This Popular West Coast Trail Is Considered One Of The Longest Hikes In America

Across the U.S., there are over 1,000 official national trails through the country's wilderness. Out of all these treks, the Pacific Crest Trail is one of the longest. The backpacking journey starts in Mexico and ends a whopping 2,665 miles later in Canada. Not only is PCT one of the country's longest hiking trips but it is also one of its most famous. In 1932, hiker Clinton Clarke began advocating for this trail along the West Coast to be preserved. In awe of the area's stunning landscapes, Clarke wanted to ensure it remained protected from urban development.

1963, the U.S. government officially established what is now known as the Pacific Crest National Scenic Trail. Every year, around 700 to 800 adventurers attempt to complete the entire length of the trail in one go. PCT travelers flock to this trail for a myriad of reasons, whether they're seeking a hiatus from modern life, a challenging hike, or ample time to reflect. Whatever the reason, it ought to be a good one, as the trail typically takes five months to complete.

What the terrain is like on the Pacific Crest Trail

The Pacific Crest Trail is no joke. Stretching along the entire span of California, Oregon, and Washington, hikers are faced with a diverse range of terrain and must be prepared for a myriad of challenges. Most people will begin their journey in Campo, California, just beside the Mexican border. Then they'll journey through Southern California encountering landscapes like the Laguna Mountains and the Mojave Dessert. Along the way, they'll encounter chaparral, pine forests, and more amidst generally warmer and dryer weather.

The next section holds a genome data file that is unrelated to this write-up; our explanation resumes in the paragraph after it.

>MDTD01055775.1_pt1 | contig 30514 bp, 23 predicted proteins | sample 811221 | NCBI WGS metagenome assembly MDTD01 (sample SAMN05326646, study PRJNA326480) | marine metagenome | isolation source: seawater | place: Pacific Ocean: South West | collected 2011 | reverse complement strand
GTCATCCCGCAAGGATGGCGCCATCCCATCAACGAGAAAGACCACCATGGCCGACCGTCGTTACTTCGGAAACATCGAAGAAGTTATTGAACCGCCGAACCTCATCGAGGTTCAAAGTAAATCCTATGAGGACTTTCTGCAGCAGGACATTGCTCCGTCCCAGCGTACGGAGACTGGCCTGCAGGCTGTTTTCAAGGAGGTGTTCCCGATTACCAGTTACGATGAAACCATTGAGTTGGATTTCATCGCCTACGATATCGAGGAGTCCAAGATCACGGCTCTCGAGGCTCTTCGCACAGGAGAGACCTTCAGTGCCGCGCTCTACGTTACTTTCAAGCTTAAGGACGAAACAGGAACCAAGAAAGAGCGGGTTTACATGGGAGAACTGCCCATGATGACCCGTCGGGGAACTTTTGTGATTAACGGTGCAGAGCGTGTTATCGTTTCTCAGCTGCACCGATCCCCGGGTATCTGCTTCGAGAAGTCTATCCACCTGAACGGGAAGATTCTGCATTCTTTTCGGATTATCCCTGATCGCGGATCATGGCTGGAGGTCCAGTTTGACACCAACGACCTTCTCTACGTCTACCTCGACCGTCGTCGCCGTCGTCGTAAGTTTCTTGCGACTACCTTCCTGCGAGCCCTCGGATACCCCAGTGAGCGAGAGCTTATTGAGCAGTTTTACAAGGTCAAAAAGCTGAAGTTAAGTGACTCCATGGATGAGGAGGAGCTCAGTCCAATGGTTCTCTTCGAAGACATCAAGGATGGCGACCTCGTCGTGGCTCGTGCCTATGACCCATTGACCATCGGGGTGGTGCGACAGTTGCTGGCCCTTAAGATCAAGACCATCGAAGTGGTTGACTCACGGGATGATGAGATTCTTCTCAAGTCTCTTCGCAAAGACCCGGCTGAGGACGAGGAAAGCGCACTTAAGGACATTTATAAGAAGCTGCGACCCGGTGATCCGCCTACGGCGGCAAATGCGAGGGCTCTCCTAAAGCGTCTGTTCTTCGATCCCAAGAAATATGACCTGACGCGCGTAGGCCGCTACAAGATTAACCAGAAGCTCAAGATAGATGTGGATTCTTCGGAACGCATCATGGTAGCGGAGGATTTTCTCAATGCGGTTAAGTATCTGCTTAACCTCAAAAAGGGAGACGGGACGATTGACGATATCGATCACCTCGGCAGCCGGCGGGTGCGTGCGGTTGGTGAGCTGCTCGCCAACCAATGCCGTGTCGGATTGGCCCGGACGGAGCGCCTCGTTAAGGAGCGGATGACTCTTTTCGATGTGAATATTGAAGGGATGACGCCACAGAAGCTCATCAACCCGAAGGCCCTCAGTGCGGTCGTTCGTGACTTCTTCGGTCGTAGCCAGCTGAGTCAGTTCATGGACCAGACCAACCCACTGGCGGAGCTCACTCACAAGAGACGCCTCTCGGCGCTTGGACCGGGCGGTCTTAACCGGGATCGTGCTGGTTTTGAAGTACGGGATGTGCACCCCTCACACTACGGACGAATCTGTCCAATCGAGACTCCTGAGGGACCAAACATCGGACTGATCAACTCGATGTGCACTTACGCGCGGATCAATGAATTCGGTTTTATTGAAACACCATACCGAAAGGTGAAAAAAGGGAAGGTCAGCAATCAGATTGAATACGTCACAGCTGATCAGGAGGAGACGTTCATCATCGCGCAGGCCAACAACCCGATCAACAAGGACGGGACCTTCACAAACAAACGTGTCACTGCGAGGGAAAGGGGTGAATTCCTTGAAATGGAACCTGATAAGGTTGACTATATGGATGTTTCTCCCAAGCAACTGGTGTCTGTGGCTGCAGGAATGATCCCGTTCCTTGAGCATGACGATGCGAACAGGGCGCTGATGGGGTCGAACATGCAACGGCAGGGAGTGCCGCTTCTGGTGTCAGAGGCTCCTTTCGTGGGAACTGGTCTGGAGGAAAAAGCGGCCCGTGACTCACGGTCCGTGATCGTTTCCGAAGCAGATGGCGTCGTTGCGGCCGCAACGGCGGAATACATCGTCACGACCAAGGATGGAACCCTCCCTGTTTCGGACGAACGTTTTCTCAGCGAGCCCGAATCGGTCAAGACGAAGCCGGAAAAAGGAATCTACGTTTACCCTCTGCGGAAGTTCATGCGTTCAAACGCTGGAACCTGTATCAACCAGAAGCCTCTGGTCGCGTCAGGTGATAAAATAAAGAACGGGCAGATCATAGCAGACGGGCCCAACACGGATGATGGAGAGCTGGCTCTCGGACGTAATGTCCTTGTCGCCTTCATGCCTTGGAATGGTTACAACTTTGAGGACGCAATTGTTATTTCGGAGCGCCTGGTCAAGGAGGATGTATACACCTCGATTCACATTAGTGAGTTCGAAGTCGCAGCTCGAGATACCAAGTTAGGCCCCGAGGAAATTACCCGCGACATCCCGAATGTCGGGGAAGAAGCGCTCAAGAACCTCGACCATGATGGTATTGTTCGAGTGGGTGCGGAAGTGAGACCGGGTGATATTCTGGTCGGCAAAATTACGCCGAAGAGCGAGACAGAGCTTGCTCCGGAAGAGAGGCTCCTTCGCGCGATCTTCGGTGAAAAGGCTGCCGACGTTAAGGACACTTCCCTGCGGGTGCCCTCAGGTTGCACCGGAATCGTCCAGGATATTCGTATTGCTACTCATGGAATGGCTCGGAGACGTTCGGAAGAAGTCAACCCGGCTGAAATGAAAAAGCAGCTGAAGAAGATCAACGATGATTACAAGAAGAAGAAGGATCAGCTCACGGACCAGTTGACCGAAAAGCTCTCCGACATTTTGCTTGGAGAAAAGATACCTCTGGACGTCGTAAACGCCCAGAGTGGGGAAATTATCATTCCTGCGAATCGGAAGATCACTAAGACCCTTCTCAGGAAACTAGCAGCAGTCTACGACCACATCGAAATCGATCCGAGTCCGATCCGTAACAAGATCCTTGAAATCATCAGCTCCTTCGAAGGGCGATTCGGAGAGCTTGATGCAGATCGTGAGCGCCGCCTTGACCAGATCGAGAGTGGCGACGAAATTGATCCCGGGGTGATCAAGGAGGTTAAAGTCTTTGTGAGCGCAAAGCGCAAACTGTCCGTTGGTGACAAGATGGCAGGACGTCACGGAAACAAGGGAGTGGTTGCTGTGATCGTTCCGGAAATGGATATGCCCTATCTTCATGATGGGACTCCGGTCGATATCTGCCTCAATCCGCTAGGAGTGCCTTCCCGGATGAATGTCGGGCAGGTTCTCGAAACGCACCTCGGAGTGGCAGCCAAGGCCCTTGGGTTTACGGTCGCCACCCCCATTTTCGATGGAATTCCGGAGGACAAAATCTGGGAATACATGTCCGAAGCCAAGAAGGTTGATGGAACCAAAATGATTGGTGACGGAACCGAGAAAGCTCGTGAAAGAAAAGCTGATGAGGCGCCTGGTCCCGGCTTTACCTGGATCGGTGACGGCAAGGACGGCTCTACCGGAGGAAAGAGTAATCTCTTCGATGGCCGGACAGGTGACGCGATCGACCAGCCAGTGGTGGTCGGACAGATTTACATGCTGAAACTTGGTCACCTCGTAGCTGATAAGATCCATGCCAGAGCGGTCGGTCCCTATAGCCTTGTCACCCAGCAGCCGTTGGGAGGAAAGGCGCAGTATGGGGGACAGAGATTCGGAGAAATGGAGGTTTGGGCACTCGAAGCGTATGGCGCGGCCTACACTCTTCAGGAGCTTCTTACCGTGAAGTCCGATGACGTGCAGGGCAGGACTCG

From there, hikers advance north towards the Oregon border. Throughout Central California, explorers will discover beautiful meadows and coniferous forests. In Northern California, they'll climb over the Marble and Siskiyou Mountains. Luckily, after all that, hikers are given somewhat of a break and faced with what's considered the easiest portion of the trail as they make their way from the Oregon border to Washington through Crater Lake National Park and past Mt. Hood.

For the last portion of this momentous voyage, hikers are faced with the wilderness terrain of Washington State. A portion of this stretch is thought to be the most strenuous difficult of the PCT: the 127 miles between Stevens Pass to Rainy Pass. Although this trail is strenuous, the wet, cold hike through the North Cascades Range offers stunning views of Glacier Peak. Finally, hikers complete their adventure at the Northern Terminus on the Canadian border.

General tips if you're considering completing the Pacific Crest Trail

Completing the Pacific Crest Trail is an extremely popular bucket list item. However, if you're considering taking on this expedition, remember that it is a serious decision to make. Of the 700-800 people who set out on the PCT, only 60% of them usually complete it. Not only is it difficult, but without proper planning, it can be highly dangerous. In fact, the Pacific Crest Trail Association suggests that prior physical training will take hikers about six to eight months. This is sometimes longer than it takes to hike the actual trail.

Because the trail does require an extensive amount of time, it's important that you time your departure and arrival properly. While hiking the PCT during the winter is not impossible, it is not recommended. Once snow covers the trail, conditions become much more dangerous and this exhilarating hike is not for amateurs. Hikers should leave around mid-April to finish the passage before cooler, harsher weather rolls through.

If it all sounds like too much for you, don't worry you're far from being alone. Every year, many people opt to simply do sections of the PCT, taking just a weekend or week to escape their routine and march along the West Coast.